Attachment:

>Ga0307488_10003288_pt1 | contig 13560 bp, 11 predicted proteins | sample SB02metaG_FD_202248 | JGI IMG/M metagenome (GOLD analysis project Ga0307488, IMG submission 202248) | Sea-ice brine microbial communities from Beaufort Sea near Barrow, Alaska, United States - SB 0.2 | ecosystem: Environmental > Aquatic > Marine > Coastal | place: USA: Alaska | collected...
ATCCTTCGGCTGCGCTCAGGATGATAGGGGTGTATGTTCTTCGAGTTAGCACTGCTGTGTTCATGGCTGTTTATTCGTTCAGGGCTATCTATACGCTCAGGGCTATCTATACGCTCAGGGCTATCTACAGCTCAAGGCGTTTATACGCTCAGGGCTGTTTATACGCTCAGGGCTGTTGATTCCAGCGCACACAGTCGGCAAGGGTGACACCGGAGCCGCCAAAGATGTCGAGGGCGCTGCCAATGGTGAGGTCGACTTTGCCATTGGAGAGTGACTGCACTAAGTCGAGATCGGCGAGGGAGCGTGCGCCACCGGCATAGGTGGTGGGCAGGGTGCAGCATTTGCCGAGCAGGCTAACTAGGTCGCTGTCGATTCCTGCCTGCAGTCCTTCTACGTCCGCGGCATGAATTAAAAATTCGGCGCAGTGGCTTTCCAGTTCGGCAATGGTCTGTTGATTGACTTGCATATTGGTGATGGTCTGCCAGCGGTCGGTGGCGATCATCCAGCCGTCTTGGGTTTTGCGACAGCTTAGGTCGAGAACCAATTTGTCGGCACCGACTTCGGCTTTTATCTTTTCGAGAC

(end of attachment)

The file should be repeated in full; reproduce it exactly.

>Ga0307488_10003288_pt1 | contig 13560 bp, 11 predicted proteins | sample SB02metaG_FD_202248 | JGI IMG/M metagenome (GOLD analysis project Ga0307488, IMG submission 202248) | Sea-ice brine microbial communities from Beaufort Sea near Barrow, Alaska, United States - SB 0.2 | ecosystem: Environmental > Aquatic > Marine > Coastal | place: USA: Alaska | collected...
ATCCTTCGGCTGCGCTCAGGATGATAGGGGTGTATGTTCTTCGAGTTAGCACTGCTGTGTTCATGGCTGTTTATTCGTTCAGGGCTATCTATACGCTCAGGGCTATCTATACGCTCAGGGCTATCTACAGCTCAAGGCGTTTATACGCTCAGGGCTGTTTATACGCTCAGGGCTGTTGATTCCAGCGCACACAGTCGGCAAGGGTGACACCGGAGCCGCCAAAGATGTCGAGGGCGCTGCCAATGGTGAGGTCGACTTTGCCATTGGAGAGTGACTGCACTAAGTCGAGATCGGCGAGGGAGCGTGCGCCACCGGCATAGGTGGTGGGCAGGGTGCAGCATTTGCCGAGCAGGCTAACTAGGTCGCTGTCGATTCCTGCCTGCAGTCCTTCTACGTCCGCGGCATGAATTAAAAATTCGGCGCAGTGGCTTTCCAGTTCGGCAATGGTCTGTTGATTGACTTGCATATTGGTGATGGTCTGCCAGCGGTCGGTGGCGATCATCCAGCCGTCTTGGGTTTTGCGACAGCTTAGGTCGAGAACCAATTTGTCGGCACCGACTTCGGCTTTTATCTTTTCGAGAC